Despite being in decline, the quality of mental health services is largely absent from public debate. One of the reasons is the silencing of those delivering services, writes Elizabeth Cotton. She draws on data about conditions and wages to explain that there is a clear trend towards precarious work in the sector, and concludes by suggesting how to challenge […]
Liberal democracies combine core ‘macro-institutions’ (like free elections and control by legislatures) with swarms of supportive ‘micro-institutions’. By contrast, semi-democracies keep only the façade of macro-institutions, subverting a range of critical micro-institutions so as to make political competition and popular control a hollow sham. Drawing on a new book, Patrick Dunleavy explains why these developments mean that political science […]
Drawing on spatial analysis of local authority budgets, Mia Gray and Anna Barford highlight the uneven impacts of UK austerity. They argue that it has actively reshaped the relationship between central and local government, shrinking the capacity of the local state, increasing inequality between local governments, and exacerbating territorial injustice.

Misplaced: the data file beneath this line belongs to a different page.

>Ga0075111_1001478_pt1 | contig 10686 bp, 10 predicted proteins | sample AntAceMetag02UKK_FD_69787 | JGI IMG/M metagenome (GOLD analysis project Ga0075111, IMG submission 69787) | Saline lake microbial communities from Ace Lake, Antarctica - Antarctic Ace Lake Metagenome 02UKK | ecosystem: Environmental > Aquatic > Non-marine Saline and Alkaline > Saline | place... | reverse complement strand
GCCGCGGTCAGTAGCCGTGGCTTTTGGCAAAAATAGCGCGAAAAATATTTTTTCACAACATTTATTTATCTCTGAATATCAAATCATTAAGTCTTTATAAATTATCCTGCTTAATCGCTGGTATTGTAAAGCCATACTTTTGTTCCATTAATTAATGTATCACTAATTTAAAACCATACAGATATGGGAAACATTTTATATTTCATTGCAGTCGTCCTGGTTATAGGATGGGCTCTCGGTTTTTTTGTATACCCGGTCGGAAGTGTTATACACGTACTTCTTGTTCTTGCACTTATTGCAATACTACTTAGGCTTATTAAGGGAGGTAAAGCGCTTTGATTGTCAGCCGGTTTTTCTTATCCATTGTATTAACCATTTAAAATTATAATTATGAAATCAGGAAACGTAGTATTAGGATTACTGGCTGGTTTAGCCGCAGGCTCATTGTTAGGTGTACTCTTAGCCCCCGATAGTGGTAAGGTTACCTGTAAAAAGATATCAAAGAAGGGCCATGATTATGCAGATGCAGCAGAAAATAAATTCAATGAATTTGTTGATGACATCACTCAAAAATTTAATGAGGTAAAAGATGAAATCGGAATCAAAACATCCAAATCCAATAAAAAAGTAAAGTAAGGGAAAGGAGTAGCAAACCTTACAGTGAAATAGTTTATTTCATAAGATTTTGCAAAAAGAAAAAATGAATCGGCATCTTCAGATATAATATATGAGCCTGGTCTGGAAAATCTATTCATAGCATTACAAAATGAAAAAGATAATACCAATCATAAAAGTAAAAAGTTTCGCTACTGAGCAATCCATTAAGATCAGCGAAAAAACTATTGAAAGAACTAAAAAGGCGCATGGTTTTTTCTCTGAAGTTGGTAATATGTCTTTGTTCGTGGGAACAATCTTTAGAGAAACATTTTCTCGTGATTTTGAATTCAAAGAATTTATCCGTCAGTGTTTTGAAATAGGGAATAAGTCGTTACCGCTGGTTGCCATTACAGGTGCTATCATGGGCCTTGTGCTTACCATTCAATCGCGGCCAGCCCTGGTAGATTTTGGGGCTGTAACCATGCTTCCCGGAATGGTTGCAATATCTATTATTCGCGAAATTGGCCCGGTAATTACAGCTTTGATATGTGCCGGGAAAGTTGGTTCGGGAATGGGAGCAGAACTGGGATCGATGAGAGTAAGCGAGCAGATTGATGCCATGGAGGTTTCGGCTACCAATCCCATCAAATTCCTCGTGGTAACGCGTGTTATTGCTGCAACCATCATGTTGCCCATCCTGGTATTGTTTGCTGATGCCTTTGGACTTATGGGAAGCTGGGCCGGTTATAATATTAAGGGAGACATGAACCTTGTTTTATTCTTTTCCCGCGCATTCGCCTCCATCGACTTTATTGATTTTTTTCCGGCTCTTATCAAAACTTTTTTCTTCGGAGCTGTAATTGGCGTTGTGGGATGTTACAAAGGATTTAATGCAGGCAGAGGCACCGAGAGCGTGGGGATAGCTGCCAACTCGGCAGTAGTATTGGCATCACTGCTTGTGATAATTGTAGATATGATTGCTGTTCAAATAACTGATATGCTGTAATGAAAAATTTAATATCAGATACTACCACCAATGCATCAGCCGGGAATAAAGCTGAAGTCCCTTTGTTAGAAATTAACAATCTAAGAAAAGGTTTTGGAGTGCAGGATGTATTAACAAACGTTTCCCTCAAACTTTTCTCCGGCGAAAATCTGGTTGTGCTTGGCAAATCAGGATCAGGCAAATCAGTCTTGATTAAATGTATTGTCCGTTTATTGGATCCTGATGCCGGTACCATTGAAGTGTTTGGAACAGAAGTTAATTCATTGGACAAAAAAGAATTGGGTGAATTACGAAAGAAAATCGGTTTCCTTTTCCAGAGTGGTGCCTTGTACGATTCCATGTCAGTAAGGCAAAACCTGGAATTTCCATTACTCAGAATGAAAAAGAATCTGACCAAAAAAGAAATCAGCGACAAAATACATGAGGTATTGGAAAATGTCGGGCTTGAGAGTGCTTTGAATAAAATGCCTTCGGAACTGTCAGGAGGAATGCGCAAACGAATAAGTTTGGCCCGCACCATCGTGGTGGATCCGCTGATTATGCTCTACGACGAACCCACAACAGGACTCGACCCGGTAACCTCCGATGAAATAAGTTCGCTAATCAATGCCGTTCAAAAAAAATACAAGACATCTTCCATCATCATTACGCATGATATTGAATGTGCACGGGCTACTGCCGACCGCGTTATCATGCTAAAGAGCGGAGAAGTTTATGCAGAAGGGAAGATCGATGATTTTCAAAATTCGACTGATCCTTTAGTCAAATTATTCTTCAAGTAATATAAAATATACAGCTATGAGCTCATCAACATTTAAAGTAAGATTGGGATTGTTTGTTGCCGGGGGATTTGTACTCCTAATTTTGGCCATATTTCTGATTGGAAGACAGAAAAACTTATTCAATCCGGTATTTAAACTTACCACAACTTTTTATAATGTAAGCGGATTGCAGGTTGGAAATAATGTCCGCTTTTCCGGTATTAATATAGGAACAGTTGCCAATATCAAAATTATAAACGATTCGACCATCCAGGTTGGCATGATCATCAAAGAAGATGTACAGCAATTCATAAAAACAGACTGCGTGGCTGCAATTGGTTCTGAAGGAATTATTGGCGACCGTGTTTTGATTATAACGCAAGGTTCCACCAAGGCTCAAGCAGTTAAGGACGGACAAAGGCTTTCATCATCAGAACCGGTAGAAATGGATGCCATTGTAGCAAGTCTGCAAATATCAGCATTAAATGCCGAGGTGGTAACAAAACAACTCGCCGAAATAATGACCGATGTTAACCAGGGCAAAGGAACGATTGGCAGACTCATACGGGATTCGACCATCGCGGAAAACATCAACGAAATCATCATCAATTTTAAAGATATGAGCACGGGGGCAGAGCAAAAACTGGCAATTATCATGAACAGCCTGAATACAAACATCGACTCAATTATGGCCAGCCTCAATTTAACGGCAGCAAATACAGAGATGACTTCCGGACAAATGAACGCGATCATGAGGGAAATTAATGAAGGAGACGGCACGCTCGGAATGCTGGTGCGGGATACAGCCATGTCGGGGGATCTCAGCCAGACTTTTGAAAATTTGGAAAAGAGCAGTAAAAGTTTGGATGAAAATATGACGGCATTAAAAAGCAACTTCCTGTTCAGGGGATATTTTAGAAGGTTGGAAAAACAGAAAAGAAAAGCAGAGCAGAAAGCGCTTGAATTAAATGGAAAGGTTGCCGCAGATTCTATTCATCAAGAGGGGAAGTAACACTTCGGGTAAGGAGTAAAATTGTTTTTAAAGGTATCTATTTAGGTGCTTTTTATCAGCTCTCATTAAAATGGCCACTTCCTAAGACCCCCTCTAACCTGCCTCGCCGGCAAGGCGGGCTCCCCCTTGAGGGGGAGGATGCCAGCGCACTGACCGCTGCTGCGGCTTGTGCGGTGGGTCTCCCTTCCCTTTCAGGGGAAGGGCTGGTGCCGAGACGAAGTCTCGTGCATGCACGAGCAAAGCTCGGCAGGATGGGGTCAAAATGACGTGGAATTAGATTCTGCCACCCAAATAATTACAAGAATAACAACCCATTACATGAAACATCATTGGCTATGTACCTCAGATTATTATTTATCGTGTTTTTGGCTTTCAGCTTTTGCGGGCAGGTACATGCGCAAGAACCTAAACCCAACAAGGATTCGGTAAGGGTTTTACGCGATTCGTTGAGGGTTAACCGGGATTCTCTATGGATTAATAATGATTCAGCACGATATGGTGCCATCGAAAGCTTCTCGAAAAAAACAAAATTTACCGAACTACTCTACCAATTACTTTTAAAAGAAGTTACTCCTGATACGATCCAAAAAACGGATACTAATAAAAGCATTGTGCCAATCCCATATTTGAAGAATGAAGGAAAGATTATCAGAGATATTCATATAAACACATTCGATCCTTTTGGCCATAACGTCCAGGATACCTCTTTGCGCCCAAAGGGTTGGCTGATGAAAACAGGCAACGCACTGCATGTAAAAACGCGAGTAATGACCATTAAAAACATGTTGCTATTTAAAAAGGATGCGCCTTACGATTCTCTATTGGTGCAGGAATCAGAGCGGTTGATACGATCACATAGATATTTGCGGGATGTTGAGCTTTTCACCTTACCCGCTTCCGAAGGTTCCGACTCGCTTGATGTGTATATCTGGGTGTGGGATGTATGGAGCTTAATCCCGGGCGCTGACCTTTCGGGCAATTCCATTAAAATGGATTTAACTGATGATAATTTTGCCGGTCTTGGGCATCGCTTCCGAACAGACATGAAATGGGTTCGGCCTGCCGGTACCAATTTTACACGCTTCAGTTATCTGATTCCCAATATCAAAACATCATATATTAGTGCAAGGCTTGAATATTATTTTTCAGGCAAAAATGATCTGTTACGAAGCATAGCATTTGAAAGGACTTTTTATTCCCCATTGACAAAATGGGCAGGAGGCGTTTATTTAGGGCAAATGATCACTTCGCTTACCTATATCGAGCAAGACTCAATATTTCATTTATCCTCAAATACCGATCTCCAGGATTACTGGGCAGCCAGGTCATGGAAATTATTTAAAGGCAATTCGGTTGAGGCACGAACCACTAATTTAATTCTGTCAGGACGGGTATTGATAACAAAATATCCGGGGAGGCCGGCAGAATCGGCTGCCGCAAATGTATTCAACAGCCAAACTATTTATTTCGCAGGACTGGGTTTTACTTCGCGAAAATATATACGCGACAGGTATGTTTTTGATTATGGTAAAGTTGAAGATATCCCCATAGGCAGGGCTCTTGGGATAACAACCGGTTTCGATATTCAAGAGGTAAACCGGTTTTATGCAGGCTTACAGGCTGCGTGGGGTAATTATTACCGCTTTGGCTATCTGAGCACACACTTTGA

Contemporary austerity in Britain has become both a powerful political […]
The public seem to be unaware of the poor evidence underpinning in-work conditionality, write Jo Abbas and Katy Jones. But research suggests that this policy is unfair and ineffective, and so once Universal Credit is rolled out, it could face resistance both from claimants and the wider public.
The government’s flagship benefit, Universal Credit (UC), sees the introduction of ‘in-work […]
Drawing on the first major independent study of benefit sanctions, support, and behaviour change, Sharon Wright, Sarah Johnsen, and Lisa Scullion write that not only do sanctions not help move people into work, they also have a detrimental effect on their lives. This is because sanctions push recipients further into poverty and cause significant distress in the process, with […]